Anthony Tidd accompanies Philadelphia’s rising stars in his unique blend of jazz and hip-hop

None of the young musicians entering the studio at WRTI on Monday night were even born when bassist Anthony Tidd released child of troubled times, the debut album of his group Quite Sane, in 2002. For this generation, the fusion of jazz and hip-hop in this album is second nature. When asked about their influences, each shrugged and said something like, “All genres,” before listing artists ranging from Prince and Herbie Hancock to Queen and De La Soul.

That’s not to say they don’t have a lot to learn from a veteran genre mixer like Tidd. As the five Clef Club students rehearsed, Tidd walked between them, applauding the tempo he was desperately urging them to maintain. “It looks like you’re riding a runaway horse,” he criticized in soft but severe tones, with London accents. “If you want to merge styles, you have to learn to play in different moods.”

Saturday night at Clef Club, the ensemble will have the chance to show off what they’ve learned opening for Tidd as part of the institution’s Jazz Cultural Voices series. In a larger class, Tidd and WRTI DJ J. Michael Harrison selected pianist Justin Griggs, 18; bassist, singer and dancer Ahyashah Wimberly, 17; guitarist Andre Harris and his twin brother drummer/percussionist Andrew Harris, 16; trombonist Henry Koban Payne, 14; and drummer/percussionist Shadrach Carter, 14, who was not present for Monday’s rehearsal. The group was nicknamed DSOP, a reference to the classic MFSB hit “TSOP (The Sound of Philadelphia)” as well as Harrison’s penchant for onion pizza (the name stands for “Don’t Sleep on the Onion Pizza “).

Even in 2002, Quite Sane’s mix of jazz and hip-hop wasn’t exactly a new idea; Guru had released his landmark Album Jazzmatazz Vol. 1 nearly a decade earlier, in 1993, jazz icon Miles Davis had collaborated with producer Easy Mo Bee two years prior. A Tribe Called Quest had been incorporating elements of jazz into their music since the early 1990s.

But Tidd’s take on hybrid sound is uniquely his own, informed by his own eclectic mix of influences and experiences. He had spent his formative years in a thriving London scene where jazz, hip-hop, R&B, drum and bass, grime and other diverse genres rubbed shoulders. He had come to Philadelphia in 1996 thanks to his work with The Roots and the complex avant-garde jazz style of saxophonist Steve Coleman. He continued to play in Coleman’s band Five Elements, producing artists like The Roots, Common, the Black Eyed Peas and Jill Scott, and composing film scores at his Brewerytown studio.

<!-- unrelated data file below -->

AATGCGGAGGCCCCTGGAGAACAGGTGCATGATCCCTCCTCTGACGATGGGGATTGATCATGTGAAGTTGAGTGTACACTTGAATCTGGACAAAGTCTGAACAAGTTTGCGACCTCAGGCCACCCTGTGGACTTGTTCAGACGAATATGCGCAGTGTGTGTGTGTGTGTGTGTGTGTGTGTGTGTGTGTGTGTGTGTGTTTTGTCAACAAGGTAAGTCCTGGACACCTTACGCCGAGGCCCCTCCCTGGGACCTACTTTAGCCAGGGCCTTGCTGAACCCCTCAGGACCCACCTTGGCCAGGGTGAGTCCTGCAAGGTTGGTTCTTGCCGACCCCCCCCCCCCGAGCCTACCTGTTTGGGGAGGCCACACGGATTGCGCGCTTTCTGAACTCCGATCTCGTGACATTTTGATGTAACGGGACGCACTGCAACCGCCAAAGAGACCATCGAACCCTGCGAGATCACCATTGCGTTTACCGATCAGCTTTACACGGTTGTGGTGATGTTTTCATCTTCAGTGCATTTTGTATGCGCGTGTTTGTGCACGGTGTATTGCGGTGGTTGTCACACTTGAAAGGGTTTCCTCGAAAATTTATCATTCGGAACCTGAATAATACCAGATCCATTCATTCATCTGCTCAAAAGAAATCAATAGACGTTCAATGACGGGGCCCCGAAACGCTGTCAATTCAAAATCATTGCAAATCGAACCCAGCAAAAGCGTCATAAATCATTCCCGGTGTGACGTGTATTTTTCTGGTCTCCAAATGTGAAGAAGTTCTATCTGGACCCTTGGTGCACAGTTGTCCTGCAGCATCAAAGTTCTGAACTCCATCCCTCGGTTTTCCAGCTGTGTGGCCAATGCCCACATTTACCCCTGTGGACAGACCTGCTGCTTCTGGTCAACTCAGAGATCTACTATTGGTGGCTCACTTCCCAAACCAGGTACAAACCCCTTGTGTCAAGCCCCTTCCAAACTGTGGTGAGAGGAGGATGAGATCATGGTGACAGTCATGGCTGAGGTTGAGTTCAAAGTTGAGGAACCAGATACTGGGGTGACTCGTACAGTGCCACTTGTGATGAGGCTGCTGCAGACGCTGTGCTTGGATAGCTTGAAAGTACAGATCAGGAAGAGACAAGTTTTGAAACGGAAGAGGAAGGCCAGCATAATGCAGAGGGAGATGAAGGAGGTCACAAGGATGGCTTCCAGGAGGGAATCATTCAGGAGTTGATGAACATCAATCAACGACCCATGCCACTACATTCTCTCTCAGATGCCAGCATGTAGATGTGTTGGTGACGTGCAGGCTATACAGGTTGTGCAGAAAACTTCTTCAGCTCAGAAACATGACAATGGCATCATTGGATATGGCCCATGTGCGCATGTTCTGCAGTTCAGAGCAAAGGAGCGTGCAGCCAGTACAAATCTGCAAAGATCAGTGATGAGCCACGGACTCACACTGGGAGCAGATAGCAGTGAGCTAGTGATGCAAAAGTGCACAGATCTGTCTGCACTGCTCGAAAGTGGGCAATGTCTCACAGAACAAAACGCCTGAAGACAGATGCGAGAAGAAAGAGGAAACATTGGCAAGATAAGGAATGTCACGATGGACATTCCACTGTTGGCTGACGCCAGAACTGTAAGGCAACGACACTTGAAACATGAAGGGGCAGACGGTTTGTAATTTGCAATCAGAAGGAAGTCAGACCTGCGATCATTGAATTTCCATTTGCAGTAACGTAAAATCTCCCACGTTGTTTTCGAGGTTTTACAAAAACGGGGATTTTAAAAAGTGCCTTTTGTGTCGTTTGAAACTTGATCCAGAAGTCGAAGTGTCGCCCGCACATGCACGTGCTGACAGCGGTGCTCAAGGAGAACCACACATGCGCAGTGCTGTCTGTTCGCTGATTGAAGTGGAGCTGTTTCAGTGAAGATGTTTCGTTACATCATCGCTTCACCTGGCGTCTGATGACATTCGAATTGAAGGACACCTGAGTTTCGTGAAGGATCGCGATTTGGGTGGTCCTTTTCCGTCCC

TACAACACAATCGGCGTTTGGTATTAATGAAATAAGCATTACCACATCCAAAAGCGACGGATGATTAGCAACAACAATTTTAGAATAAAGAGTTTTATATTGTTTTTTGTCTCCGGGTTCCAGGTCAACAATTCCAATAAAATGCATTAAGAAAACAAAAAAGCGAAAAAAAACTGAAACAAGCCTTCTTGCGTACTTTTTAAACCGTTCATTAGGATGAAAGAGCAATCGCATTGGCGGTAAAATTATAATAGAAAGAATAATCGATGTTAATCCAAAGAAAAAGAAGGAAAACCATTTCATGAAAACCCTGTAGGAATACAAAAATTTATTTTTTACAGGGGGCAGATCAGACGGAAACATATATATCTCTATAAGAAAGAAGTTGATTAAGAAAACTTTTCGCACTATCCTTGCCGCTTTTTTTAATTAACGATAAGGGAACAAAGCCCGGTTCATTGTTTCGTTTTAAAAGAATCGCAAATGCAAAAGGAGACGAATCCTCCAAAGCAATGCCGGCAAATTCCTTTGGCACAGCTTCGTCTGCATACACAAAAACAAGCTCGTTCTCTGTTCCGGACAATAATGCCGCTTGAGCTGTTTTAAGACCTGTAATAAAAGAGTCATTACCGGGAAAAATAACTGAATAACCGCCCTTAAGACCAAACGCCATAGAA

“To me, it’s kind of a masterpiece,” Harrison said of child of troubled times. The DJ was an early champion of the album and urged Tidd to revisit the band for its 20th anniversary.

“When Tidd gave me a demo on a burnt CD, I had to walk past my house,” he continued. “It was beyond an aisle moment. He has carved out his own space. It touches me on many levels and it resonates with where we are right now, so today it’s still fresh. Its approach is reminiscent of what Marvin Gaye or Stevie Wonder did from a thematic – very conscious – point of view.

The bassist set all of those outside projects to refocus on Quite Sane for the first time in two decades. The band’s long-awaited second album will be released this fall, celebrated with a performance on September 22 at Boot and Saddle with some of the original members of Quite Sane, followed by two concerts at the Jazz Gallery in New York. The series of events will kick off Saturday with an impromptu concert featuring Tidd, saxophonist Greg Osby, pianist Orrin Evans and emcee Kokayi.

“I and a lot of my peers believe hip-hop was heading in a very creative direction until it was hijacked,” Tidd explained. “At the time, masters of ceremonies like [The Roots’] Black Thought emerged and improvised to an incredible level, touching on the same type of creativity we’ve seen [in the era of] John Coltrane or Charlie Parker. As the music became more popular and more money was poured into it, the negative side – gangsta rap and that kind of stuff – was pushed, and we ended up where we are today. But if you walk into any black community in Philadelphia today, that creativity is still there.

Through a series of workshops over the past few months, Tidd, Harrison and Kokayi have tried to share these possibilities with a gifted new generation of up-and-coming musicians at Clef Club. “The goal of these classes is to look to jazz and beyond to develop universal skills from [the students’] particular cultural place, particular to their own generation…” Tidd said. “You don’t have to sound like Duke Ellington or Jelly Roll Morton; you can use these skills and shape them in a way that suits you.

Tidd honed this educational approach for most of the 2010s running the Kimmel Center’s Creative Music Program and hosting the monthly Sittin’ In jam sessions. He laments the loss of these efforts, through which he has worked to bring diverse and underserved audiences to Kimmel’s spaces. When Club Clef invited him to perform as part of its Jazz Cultural Voices series this year, he seized the opportunity to add an educational component to the event.

“I already think outside the box when I’m playing,” said Griggs, who will be entering Temple University this fall. “Mr. Tidd has opened up whole new inspiring ideas that I didn’t know I had. It’s given me a different perspective on how I see music.

“I’ve never written a song for a full band before,” said Andre Williams. “Having to write parts for other people and then hear my own ideas played by other people has been really fascinating.”

7:30 p.m. Saturday, August 20, Philadelphia Clef Club of Jazz & Performing Arts, 736 S. Broad St., $25, 215-893-9912,

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